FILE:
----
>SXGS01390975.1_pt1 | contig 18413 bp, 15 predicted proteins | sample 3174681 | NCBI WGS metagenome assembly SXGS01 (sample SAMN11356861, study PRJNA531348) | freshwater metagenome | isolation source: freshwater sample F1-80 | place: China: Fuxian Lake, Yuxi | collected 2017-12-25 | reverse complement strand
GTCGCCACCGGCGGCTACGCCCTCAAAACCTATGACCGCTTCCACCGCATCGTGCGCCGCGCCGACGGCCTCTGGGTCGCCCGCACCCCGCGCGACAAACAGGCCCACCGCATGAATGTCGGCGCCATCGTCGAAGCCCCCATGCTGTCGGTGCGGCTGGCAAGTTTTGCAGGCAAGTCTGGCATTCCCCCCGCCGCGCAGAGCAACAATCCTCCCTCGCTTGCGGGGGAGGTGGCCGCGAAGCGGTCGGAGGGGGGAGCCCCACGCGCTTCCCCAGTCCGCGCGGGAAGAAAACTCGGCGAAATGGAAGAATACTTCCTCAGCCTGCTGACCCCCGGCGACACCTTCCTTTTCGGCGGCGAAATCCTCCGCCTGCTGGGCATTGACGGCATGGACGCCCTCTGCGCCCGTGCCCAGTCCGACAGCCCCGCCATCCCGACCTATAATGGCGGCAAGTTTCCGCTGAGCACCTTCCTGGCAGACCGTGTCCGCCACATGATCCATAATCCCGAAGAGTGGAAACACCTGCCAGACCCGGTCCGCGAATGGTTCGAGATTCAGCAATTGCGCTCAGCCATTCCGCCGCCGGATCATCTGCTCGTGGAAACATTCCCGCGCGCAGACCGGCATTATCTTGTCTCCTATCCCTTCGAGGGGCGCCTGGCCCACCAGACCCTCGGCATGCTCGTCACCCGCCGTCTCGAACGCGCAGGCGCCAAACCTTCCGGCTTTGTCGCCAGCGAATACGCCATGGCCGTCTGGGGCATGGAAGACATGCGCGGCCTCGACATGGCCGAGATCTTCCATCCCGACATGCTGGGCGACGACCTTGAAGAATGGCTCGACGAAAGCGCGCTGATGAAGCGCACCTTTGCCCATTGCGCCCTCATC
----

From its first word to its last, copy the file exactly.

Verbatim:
>SXGS01390975.1_pt1 | contig 18413 bp, 15 predicted proteins | sample 3174681 | NCBI WGS metagenome assembly SXGS01 (sample SAMN11356861, study PRJNA531348) | freshwater metagenome | isolation source: freshwater sample F1-80 | place: China: Fuxian Lake, Yuxi | collected 2017-12-25 | reverse complement strand
GTCGCCACCGGCGGCTACGCCCTCAAAACCTATGACCGCTTCCACCGCATCGTGCGCCGCGCCGACGGCCTCTGGGTCGCCCGCACCCCGCGCGACAAACAGGCCCACCGCATGAATGTCGGCGCCATCGTCGAAGCCCCCATGCTGTCGGTGCGGCTGGCAAGTTTTGCAGGCAAGTCTGGCATTCCCCCCGCCGCGCAGAGCAACAATCCTCCCTCGCTTGCGGGGGAGGTGGCCGCGAAGCGGTCGGAGGGGGGAGCCCCACGCGCTTCCCCAGTCCGCGCGGGAAGAAAACTCGGCGAAATGGAAGAATACTTCCTCAGCCTGCTGACCCCCGGCGACACCTTCCTTTTCGGCGGCGAAATCCTCCGCCTGCTGGGCATTGACGGCATGGACGCCCTCTGCGCCCGTGCCCAGTCCGACAGCCCCGCCATCCCGACCTATAATGGCGGCAAGTTTCCGCTGAGCACCTTCCTGGCAGACCGTGTCCGCCACATGATCCATAATCCCGAAGAGTGGAAACACCTGCCAGACCCGGTCCGCGAATGGTTCGAGATTCAGCAATTGCGCTCAGCCATTCCGCCGCCGGATCATCTGCTCGTGGAAACATTCCCGCGCGCAGACCGGCATTATCTTGTCTCCTATCCCTTCGAGGGGCGCCTGGCCCACCAGACCCTCGGCATGCTCGTCACCCGCCGTCTCGAACGCGCAGGCGCCAAACCTTCCGGCTTTGTCGCCAGCGAATACGCCATGGCCGTCTGGGGCATGGAAGACATGCGCGGCCTCGACATGGCCGAGATCTTCCATCCCGACATGCTGGGCGACGACCTTGAAGAATGGCTCGACGAAAGCGCGCTGATGAAGCGCACCTTTGCCCATTGCGCCCTCATC